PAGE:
On December 31, 2010, Citi had approximately 260,000 full-time employees compared with approximately 265,300 full-time employees in December 31, 2009.
In December 31, 2008, Citi had approximately 322,800 full-time and 4,100 part-time employees.
3. Procter & Gamble (PG): -3,000 jobs (global)
2010 Sales: $78.9 billion
The company currently has 129,000 employees globally. According to the consumer products company's annual SEC filing from June 30, 2010, the company had 127,000 jobs. That figure is down from 132,000 in June 2009 and 135,000 in June 2008.
"Our enrollment fluctuates -- up and down -- based upon divestitures and acquisitions, new plants we're building around the world, and normal attrition," Christine Wever, Procter & Gamble Company spokeswoman, said. "P&G has maintained hiring during the economic downturn, and we will continue to recruit and hire at the right levels for our business each year."
Wever said that "for competitive reasons," the company does not specify employment numbers in the U.S., but she said Procter & Gamble has about 38,000 employees in North America.
4. Boeing (BA): -1,700 jobs
2010 Sales: $64.3 billion
W. James McNerney Jr., CEO
A spokesman said the company had a net gain of 8,850 American jobs nationwide this year and has just over 170,0000 employees, leading to a net gain in jobs since January 2009.
According to the company's SEC filings, the total workforce level on December 31, 2010 rose to 160,500 from 157,100 on December 31, 2009. Boeing's total workforce on December 31, 2008 was 162,200.
5. UBS Americas: -5,331 jobs
2010 Sales, UBS AG: $47.6 billion
Robert Wolf, CEO of UBS Americas
The company reported 22,031 U.S. employees on Dec. 31, 2010, down from 22,702 employees in Dec. 31, 2009. In Dec. 31, 2008, the company reported 27,362.
Capital IQ reported revenue for UBS AG, not UBS Americas. UBS Americas is not listed and does not report results.
6. Intel (INTC): +3,425 jobs
2010 Sales: $43.6 billion
Paul Otellini, CEO
A company spokeswoman reported there has been an increase of 12,600 in employee headcount from the end of 2008.
At the end of 2008, Intel had approximately 83,900 employees worldwide, with more than 50 percent, or 41,950, of them in the U.S. As of December 26, 2009, Intel had 79,800 employees worldwide, with 55 percent, or 43,890, of those employees located in the U.S. As of December 25, 2010, the company had 82,500 employees worldwide, with approximately 55 percent, or 45,375, of those employees located in the U.S.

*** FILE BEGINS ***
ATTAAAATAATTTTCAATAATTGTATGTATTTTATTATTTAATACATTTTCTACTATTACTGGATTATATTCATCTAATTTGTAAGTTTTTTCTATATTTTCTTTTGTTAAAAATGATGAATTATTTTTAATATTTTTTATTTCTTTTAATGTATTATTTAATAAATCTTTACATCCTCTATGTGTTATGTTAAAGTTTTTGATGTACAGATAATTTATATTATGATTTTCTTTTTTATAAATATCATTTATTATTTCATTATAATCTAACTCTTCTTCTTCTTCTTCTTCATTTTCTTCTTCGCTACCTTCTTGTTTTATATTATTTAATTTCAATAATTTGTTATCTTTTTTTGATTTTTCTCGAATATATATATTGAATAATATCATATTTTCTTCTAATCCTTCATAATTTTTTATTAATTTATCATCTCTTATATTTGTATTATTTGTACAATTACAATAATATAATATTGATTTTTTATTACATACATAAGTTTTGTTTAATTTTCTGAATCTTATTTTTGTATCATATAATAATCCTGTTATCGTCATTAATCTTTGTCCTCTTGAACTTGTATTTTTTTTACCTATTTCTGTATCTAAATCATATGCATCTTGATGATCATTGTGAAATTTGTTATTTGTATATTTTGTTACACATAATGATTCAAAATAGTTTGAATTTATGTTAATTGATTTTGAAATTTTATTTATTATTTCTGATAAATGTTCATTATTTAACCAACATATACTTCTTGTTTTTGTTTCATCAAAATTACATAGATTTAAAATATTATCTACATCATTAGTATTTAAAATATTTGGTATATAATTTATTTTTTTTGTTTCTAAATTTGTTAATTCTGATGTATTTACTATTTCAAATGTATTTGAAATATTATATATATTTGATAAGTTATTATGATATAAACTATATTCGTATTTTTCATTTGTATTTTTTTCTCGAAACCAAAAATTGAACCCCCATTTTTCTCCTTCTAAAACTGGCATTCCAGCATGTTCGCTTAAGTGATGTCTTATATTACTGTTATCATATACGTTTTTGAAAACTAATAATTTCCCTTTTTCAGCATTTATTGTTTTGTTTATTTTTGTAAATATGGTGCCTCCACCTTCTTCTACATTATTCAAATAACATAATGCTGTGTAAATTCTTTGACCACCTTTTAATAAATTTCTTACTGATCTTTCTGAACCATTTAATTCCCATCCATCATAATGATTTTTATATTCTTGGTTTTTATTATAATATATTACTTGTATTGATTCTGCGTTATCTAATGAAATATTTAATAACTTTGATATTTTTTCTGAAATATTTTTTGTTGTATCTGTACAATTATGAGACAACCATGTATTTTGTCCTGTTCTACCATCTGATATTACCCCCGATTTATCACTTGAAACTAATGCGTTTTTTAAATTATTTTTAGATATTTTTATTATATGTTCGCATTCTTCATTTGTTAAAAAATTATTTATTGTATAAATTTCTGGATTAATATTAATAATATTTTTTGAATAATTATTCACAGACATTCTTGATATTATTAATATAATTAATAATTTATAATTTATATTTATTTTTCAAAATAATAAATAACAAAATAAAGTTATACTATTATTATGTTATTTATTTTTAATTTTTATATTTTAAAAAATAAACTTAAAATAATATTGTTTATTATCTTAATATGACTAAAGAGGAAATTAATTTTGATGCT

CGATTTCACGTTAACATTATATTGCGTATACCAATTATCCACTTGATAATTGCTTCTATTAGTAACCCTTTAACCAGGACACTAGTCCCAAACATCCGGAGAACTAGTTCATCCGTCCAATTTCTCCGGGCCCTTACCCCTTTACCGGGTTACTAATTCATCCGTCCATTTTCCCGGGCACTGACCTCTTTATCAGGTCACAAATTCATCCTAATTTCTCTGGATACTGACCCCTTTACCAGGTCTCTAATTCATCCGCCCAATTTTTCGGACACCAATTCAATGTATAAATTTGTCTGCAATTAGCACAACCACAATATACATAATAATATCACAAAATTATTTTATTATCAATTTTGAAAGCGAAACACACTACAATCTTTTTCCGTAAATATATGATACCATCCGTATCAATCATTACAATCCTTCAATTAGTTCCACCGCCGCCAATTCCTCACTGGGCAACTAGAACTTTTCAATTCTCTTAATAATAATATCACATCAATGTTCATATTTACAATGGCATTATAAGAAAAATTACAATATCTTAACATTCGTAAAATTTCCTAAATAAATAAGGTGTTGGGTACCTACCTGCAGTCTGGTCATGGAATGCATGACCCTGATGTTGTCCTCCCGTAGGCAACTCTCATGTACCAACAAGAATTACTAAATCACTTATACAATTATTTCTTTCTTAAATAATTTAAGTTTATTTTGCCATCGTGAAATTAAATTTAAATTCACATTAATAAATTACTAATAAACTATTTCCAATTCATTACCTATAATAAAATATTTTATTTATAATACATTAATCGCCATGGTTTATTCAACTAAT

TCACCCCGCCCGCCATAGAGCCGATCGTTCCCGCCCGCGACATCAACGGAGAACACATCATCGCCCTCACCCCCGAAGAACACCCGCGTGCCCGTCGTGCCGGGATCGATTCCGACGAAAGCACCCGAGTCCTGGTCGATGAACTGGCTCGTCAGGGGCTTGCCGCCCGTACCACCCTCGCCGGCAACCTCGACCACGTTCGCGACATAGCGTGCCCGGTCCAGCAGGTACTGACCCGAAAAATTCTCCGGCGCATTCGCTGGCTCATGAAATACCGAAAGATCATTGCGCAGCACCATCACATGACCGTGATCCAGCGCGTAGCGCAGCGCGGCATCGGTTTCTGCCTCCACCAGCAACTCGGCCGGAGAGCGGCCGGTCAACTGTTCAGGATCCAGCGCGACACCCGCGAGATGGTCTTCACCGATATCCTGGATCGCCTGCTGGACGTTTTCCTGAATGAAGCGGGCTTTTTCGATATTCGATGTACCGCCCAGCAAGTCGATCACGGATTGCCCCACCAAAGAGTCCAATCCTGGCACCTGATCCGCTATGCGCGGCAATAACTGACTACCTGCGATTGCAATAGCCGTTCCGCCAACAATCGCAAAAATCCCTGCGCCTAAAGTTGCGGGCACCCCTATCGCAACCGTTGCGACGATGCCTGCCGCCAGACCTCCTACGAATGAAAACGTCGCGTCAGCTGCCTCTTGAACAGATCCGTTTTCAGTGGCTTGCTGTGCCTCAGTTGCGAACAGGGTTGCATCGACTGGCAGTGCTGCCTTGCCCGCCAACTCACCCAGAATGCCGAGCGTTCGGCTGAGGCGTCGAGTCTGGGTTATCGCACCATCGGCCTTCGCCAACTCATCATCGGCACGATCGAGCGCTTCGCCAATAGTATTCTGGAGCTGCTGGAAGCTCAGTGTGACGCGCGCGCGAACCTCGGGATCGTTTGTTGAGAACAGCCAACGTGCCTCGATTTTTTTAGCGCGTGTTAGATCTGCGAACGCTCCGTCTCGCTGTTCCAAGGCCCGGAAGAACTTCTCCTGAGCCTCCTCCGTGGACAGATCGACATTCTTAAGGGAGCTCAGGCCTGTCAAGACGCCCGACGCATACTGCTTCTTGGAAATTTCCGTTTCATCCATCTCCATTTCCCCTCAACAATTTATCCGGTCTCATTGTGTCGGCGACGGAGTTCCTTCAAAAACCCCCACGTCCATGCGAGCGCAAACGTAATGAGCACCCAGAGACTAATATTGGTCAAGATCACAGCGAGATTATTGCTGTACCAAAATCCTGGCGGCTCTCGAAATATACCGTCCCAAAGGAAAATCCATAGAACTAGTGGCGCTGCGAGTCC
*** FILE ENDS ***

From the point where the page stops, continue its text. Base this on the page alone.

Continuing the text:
As of the second quarter of 2011, the company had 96,500 total employees. However, this includes acquisitions and does not include the thousands of current construction jobs at Intel's Arizona and Oregon facilities, said the spokeswoman.
7. Comcast (CMCSA): +2,000 jobs
2010 Sales: $37.9 billion
Brian Roberts, CEO
As of December 31, 2010, Comcast had 102,000 employees, including part-time employees, up from around 101,000 employees, including part-time employees the previous year.
As of December 31, 2008, Comcast had 100,000 employees, including part-timers, according to its SEC filings.
A company spokesman said Comcast currently has 4,800 job openings.
8. DuPont (DD): +0 jobs
2010 Sales: $32.1 billion
Ellen Kullman, CEO
S&P Capital IQ reported 60,000 DuPont employees in 2010, up from 58,000 in 2009. DuPont had 60,000 jobs in 2008, according to S&P Capital IQ.
"Today, DuPont has more U.S. employees than it did in 2004," Tara Stewart, DuPont spokeswoman, said in an emailed statement to ABC News. "In fact, we've created about 1,000 jobs in U.S. as a result of capacity expansions and investments in Iowa, Ohio, North Carolina, South Carolina and Tennessee in 2011 alone. Year to date, our U.S. hiring is more than double this time last year. DuPont continues to hire in the U.S as we work to meet the growing demands for food, energy and protection here and around the world."
9. American Express (AXP): -5,000 jobs
2010 Sales: $30.2 billion
Kenneth Chenault, CEO
According to the company's annual SEC filing, American Express had 61,000 employees on December 31, 2010, up from about 58,300 employees on December 31, 2009. American Express had around 66,000 employees on December 31, 2008.
American Express did not immediately return a request for comment.
10. Xerox (XRX): +200 jobs
2010 Sales: $21.6 billion
Ursula Burns, CEO
Xerox' current U.S. employment is 75,400, as of the end of the second quarter of 2011. A company spokesman for Xerox said U.S. employment at the end of 2009 was 31,420.
The main source of the increase is Xerox's purchase of Affiliated Computer Services, which closed in Feb. 2010, skewing the company's employment numbers. ACS' headcount in 2009 was around 74,000, according to S&P Capital IQ.
Total US Xerox employment at end of the first quarter of 2010, the first quarter with ACS numbers included, was 75,200.
Bill McKee, a Xerox spokesman, said the company announced 3,000 new jobs, mostly for ACS call centers in over eight locations around the US.
According to Xerox's SEC filing, as of Dec. 31, 2010 the company had 136,500 direct employees.
During 2010 Xerox recorded $470 million of severance costs related to headcount reductions of about 9,000 employees, associated equally to North America and Europe, with approximately 20 percent related to the company's developing market countries.